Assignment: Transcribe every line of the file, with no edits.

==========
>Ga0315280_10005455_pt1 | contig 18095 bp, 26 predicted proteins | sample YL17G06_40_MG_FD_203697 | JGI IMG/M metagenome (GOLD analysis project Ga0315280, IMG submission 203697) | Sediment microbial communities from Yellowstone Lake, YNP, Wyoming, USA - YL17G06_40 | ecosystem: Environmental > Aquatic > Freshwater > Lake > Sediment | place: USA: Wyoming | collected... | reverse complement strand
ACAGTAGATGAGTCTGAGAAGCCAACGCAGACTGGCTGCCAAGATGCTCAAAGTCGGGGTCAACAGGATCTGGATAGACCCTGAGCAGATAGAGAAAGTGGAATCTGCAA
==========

>Ga0315280_10005455_pt1 | contig 18095 bp, 26 predicted proteins | sample YL17G06_40_MG_FD_203697 | JGI IMG/M metagenome (GOLD analysis project Ga0315280, IMG submission 203697) | Sediment microbial communities from Yellowstone Lake, YNP, Wyoming, USA - YL17G06_40 | ecosystem: Environmental > Aquatic > Freshwater > Lake > Sediment | place: USA: Wyoming | collected... | reverse complement strand
ACAGTAGATGAGTCTGAGAAGCCAACGCAGACTGGCTGCCAAGATGCTCAAAGTCGGGGTCAACAGGATCTGGATAGACCCTGAGCAGATAGAGAAAGTGGAATCTGCAA